I don't usually do a "Book of This Arbitrary Length of Time"-style pick, but Chris Ware's new book (The Acme Novelty Library Final Report to Shareholders and Rainy Day Saturday Afternoon Fun Book
) absolutely is the Book of This Arbitrary Length of Time. It's gorgeous and beautiful and deep and subtle and timely and evocative and true and funny and very sad and all those things. Every page* is perfect. It's the single best thing (in any medium) that I've looked at in recent memory.
I'm really in love with the book, and possibly also with Chris Ware, and despite the Library's
rather pricey nature (the one drawback), if you've bothered to read the post this far I'm certain you will be too. Salon's review
last month is much more eloquent than I can manage this morning, so I'll just say it's really, really, really good and leave it at that.
(And the aforementioned, unrepentant excellence of The Acme Novelty Library
goes to show just how jumping-the-gun wrong that silly New Yorker
article I linked to
the other day was, already proclaiming the Essential Mediocrity of Contemporary Comics and The Inevitable Death of the Medium and such. I'm not convinced. Call The Acme Novelty Library
Defense Exhibit A.)
Here is the image
from the book referenced in the post title, which incidentally you can no longer buy prints of from Buenaventura Press
but can still occasionally from eBay
. More spellbinding images from The Acme Novelty Library
can be peeped at the Chris Ware exhibition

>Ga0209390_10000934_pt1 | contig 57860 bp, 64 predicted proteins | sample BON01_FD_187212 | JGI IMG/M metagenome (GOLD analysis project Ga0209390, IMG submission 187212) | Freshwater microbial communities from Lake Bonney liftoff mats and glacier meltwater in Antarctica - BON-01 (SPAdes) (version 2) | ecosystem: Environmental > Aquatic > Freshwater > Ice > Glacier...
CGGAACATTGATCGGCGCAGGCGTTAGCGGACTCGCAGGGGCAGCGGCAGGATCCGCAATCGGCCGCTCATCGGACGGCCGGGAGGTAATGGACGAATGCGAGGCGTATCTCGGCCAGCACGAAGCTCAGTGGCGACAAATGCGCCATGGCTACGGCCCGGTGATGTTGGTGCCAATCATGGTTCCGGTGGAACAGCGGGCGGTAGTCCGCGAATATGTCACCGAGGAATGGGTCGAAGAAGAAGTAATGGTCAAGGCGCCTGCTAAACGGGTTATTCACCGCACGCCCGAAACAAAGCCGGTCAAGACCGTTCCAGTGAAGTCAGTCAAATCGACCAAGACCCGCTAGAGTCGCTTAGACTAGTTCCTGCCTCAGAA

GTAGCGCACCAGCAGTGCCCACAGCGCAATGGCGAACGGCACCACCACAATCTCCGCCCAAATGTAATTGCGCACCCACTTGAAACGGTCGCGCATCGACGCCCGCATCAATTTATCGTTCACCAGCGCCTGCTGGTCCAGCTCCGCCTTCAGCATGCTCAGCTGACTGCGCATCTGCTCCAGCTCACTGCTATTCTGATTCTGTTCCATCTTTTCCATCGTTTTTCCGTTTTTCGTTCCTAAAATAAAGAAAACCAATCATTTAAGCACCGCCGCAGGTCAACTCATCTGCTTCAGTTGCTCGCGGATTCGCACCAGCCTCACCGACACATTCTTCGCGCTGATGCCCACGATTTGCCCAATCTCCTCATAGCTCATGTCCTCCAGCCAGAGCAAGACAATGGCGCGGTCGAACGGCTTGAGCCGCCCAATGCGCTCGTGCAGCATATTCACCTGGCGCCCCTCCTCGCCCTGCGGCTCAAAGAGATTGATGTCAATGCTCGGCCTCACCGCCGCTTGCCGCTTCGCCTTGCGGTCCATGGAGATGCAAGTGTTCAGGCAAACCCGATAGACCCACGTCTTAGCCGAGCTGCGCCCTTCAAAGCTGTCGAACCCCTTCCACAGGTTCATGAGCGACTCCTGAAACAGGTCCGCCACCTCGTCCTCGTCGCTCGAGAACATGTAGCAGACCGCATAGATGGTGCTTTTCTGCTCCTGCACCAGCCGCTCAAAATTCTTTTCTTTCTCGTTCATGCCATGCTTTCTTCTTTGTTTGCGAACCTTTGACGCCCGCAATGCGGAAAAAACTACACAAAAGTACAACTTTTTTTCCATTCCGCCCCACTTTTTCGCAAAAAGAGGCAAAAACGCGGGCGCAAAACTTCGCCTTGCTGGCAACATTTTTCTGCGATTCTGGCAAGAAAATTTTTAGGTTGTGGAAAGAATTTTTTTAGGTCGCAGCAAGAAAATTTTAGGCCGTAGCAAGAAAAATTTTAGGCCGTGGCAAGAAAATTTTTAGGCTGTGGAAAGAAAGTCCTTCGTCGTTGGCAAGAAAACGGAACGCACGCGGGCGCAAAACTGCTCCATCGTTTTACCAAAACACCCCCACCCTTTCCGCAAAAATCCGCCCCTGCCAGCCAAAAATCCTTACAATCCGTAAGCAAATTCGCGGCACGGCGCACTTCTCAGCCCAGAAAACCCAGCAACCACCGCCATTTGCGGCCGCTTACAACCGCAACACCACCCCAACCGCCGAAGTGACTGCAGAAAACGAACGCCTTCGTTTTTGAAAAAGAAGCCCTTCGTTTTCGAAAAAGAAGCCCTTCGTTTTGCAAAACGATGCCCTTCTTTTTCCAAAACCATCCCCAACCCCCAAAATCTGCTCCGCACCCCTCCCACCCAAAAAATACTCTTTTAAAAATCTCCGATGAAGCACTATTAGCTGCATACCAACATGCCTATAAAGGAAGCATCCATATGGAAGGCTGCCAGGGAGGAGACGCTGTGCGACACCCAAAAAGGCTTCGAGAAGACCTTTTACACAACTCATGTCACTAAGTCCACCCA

at the Carl Hammer Gallery in Chicago. The image at left, a self-portrait, was shamelessly stolen from this Austin Chronicle
profile of Ware. I really have no way to work in this previously-linked French Documentary on Chris Ware
, but it's also very good. Wikipedia
continues to exist.
Speaking obliquely of Jimmy Corrigan
, I'm teaching it
for the first time in my Intro to Lit class in a few weeks. I'll let you know how it goes. I suspect it will go well. I'm excited.
--* Some of the text-ad pages are frankly too texty for my tastes, and I couldn't get the much-lauded glow-in-the-dark map of the constellations to work with my eyes last night. I couldn't make any shapes out. (Maybe if I had given my eyes more time to adjust to the darkness. Or maybe I'm suffering from glow-in-the-dark-blindness. Or just run-of-the-mill blindness.) But these are minor, infinitesimal criticisms, applying to about five pages in the whole book, if that. Please ignore this footnote**.
** Seriously, get the book.